How? Ford, he says, has learned to fix or update the software inside these microbrains rather than replace the units when they malfunction or need new applications. Ford dealers have the software to do the fixes.
Ford also is using this process, which it calls In-Vehicle Software, to reuse software codes written into the electronic control units on future vehicle models. Davey declined to quantify potential savings, except to say they are substantial.
The average Ford vehicle contained 2 million to 3 million lines of software code 10 years ago, he says. Today, with all the new electronic equipment and the need for various control modules to communicate with one another, the average vehicle has 10 million lines of code.
Prior to the In-Vehicle Software process, Ford often swapped out faulty electronic control units when they needed service, Davey says. That was an expensive solution. Those modules, which control everything from engines to adaptive cruise control, cost $100 to $350 apiece just for the hardware, he says.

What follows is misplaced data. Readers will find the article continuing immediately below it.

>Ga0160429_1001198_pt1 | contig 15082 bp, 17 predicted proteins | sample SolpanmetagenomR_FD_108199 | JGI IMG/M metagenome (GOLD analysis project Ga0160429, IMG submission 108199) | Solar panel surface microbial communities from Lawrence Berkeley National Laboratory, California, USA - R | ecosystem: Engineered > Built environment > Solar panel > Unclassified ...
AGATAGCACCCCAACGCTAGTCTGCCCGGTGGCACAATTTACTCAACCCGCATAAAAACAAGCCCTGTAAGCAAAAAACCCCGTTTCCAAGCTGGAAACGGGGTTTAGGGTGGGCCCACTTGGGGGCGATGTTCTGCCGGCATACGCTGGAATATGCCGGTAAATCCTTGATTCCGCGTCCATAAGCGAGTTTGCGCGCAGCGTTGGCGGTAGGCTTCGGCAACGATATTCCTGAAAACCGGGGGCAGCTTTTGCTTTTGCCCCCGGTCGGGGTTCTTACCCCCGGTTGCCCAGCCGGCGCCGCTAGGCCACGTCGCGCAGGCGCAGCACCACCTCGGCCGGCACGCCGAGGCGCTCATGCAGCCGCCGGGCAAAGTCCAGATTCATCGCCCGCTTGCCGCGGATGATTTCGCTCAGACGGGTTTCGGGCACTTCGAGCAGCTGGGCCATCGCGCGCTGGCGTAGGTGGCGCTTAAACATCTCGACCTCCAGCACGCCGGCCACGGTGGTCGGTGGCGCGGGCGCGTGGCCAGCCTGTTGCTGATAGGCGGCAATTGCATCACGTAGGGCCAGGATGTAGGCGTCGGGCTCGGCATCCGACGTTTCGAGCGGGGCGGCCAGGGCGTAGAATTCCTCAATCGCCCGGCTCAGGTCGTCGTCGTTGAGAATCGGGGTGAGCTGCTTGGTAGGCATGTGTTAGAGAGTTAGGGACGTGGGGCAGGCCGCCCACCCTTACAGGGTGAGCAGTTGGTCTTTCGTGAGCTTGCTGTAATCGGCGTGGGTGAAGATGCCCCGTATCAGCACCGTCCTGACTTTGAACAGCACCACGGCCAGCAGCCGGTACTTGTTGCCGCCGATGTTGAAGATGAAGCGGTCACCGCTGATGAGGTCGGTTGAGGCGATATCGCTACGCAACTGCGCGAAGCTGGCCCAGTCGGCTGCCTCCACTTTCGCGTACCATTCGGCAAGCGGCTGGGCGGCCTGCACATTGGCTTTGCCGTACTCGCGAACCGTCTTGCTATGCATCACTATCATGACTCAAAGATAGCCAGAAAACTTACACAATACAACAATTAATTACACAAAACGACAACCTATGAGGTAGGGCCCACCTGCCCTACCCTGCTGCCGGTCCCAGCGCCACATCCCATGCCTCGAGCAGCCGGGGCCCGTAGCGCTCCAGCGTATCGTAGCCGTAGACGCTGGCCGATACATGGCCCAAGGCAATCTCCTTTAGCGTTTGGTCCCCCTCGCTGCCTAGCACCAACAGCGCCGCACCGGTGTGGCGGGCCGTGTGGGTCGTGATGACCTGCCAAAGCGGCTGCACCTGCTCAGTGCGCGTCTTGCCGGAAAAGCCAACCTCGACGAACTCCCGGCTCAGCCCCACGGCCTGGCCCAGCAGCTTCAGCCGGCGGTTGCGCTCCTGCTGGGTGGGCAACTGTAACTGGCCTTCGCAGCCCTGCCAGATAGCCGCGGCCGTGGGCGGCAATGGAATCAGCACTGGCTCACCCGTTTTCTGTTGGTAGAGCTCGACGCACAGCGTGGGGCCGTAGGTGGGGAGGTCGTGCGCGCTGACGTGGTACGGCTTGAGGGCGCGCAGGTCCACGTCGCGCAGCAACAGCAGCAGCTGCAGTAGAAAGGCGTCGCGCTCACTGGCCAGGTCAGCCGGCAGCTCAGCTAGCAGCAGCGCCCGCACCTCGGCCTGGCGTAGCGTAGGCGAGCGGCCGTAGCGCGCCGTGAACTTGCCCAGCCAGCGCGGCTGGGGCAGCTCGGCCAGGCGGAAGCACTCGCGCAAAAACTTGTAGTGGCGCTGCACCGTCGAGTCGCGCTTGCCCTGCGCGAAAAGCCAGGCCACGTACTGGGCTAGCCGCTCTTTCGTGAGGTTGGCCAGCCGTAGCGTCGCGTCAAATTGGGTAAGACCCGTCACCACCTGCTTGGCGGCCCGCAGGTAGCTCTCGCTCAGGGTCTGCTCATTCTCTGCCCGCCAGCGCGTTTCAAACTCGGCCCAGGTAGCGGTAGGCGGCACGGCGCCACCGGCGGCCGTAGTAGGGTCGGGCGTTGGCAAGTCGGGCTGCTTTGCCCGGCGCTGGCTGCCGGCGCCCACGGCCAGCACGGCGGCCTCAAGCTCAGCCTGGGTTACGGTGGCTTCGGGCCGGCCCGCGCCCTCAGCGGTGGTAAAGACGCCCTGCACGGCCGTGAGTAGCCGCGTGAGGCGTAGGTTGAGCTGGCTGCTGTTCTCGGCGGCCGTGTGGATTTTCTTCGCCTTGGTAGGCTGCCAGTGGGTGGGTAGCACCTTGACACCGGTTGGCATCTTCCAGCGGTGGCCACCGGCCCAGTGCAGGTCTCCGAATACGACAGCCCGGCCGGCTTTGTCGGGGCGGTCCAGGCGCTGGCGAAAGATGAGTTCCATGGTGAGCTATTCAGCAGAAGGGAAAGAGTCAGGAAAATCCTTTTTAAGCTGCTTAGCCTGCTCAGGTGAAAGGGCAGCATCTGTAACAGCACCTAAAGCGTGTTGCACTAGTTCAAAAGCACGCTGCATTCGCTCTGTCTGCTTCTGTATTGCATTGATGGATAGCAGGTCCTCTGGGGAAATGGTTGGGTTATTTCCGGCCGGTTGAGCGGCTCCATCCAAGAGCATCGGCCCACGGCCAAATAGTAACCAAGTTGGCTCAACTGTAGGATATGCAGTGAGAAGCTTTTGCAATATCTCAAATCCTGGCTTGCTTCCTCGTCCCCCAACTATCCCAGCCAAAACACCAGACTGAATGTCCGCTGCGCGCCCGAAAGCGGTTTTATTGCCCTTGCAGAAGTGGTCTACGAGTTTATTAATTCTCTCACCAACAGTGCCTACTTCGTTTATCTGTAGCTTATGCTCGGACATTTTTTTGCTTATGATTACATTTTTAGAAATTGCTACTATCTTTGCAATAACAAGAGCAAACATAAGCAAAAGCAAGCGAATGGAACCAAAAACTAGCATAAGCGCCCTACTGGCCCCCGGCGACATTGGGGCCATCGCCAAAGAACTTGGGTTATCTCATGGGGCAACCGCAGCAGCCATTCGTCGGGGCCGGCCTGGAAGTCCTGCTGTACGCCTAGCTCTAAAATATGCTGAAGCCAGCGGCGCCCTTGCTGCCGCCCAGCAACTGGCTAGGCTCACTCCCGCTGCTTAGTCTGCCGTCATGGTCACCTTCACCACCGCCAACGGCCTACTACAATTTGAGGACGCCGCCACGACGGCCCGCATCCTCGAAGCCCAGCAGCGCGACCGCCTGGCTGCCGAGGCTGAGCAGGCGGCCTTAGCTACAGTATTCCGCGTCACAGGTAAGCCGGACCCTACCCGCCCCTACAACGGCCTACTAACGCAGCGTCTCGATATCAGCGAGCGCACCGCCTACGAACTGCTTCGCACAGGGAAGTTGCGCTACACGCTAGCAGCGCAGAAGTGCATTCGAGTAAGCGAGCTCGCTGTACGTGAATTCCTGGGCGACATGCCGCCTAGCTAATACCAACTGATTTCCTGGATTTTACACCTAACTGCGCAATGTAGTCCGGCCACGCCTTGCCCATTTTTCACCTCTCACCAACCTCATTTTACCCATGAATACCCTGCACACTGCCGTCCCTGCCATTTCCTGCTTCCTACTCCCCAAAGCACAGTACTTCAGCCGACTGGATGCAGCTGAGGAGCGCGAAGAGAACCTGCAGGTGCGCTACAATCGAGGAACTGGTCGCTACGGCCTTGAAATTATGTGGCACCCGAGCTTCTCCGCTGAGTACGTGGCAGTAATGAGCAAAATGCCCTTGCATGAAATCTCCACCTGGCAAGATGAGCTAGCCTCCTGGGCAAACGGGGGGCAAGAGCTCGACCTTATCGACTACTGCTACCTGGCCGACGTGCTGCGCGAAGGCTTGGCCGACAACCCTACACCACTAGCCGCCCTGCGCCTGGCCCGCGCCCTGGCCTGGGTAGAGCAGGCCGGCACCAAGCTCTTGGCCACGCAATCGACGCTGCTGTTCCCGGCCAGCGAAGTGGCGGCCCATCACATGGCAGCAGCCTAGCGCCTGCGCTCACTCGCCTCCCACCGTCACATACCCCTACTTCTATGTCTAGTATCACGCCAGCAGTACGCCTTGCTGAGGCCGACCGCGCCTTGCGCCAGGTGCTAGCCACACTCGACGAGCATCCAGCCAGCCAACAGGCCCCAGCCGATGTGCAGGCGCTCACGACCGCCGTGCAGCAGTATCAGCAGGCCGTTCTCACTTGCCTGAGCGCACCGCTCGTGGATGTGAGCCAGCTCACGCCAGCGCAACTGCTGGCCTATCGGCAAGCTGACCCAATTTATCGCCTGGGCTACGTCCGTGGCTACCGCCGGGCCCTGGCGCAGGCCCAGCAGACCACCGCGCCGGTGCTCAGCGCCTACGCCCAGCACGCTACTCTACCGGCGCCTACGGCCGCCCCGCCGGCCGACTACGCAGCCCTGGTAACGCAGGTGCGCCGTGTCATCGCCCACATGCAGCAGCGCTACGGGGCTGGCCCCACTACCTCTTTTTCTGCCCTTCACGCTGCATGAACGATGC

The cost of labor was additional. And pulling out the hardware had the potential to introduce squeaks and rattles, he says.
Today, Ford supplies its dealers with the software needed to diagnose problems with the units and they can be fixed or updated by a simple re-flashing of the embedded software, says Dave Taylor, a senior global executive with Siemens PLM.
Siemens PLM, a business unit of Siemens AG in Germany, makes the product life cycle management software that Ford uses to flash applications into the electronic control modules at the factory and then track them throughout the life of a vehicle, Taylor says.